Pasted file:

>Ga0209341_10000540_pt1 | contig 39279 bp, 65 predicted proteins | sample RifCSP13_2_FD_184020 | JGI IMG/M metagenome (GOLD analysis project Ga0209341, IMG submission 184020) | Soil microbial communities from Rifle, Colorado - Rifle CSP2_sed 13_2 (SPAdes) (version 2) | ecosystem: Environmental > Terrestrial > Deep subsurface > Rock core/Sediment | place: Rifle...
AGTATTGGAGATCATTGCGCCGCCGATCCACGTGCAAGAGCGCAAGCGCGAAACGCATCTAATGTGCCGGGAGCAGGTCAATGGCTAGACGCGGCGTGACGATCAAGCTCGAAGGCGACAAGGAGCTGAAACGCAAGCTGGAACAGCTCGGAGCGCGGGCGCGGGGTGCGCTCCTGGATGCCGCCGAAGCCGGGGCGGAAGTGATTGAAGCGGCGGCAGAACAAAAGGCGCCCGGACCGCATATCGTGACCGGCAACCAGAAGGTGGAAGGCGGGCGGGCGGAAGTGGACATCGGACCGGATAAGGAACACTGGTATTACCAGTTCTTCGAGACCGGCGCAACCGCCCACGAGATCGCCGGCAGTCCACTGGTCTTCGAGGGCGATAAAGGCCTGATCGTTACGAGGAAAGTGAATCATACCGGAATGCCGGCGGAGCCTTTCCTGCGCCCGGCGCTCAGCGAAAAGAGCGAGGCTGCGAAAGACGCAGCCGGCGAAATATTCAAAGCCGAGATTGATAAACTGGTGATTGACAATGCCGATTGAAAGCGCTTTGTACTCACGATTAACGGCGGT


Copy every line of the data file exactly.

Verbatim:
>Ga0209341_10000540_pt1 | contig 39279 bp, 65 predicted proteins | sample RifCSP13_2_FD_184020 | JGI IMG/M metagenome (GOLD analysis project Ga0209341, IMG submission 184020) | Soil microbial communities from Rifle, Colorado - Rifle CSP2_sed 13_2 (SPAdes) (version 2) | ecosystem: Environmental > Terrestrial > Deep subsurface > Rock core/Sediment | place: Rifle...
AGTATTGGAGATCATTGCGCCGCCGATCCACGTGCAAGAGCGCAAGCGCGAAACGCATCTAATGTGCCGGGAGCAGGTCAATGGCTAGACGCGGCGTGACGATCAAGCTCGAAGGCGACAAGGAGCTGAAACGCAAGCTGGAACAGCTCGGAGCGCGGGCGCGGGGTGCGCTCCTGGATGCCGCCGAAGCCGGGGCGGAAGTGATTGAAGCGGCGGCAGAACAAAAGGCGCCCGGACCGCATATCGTGACCGGCAACCAGAAGGTGGAAGGCGGGCGGGCGGAAGTGGACATCGGACCGGATAAGGAACACTGGTATTACCAGTTCTTCGAGACCGGCGCAACCGCCCACGAGATCGCCGGCAGTCCACTGGTCTTCGAGGGCGATAAAGGCCTGATCGTTACGAGGAAAGTGAATCATACCGGAATGCCGGCGGAGCCTTTCCTGCGCCCGGCGCTCAGCGAAAAGAGCGAGGCTGCGAAAGACGCAGCCGGCGAAATATTCAAAGCCGAGATTGATAAACTGGTGATTGACAATGCCGATTGAAAGCGCTTTGTACTCACGATTAACGGCGGT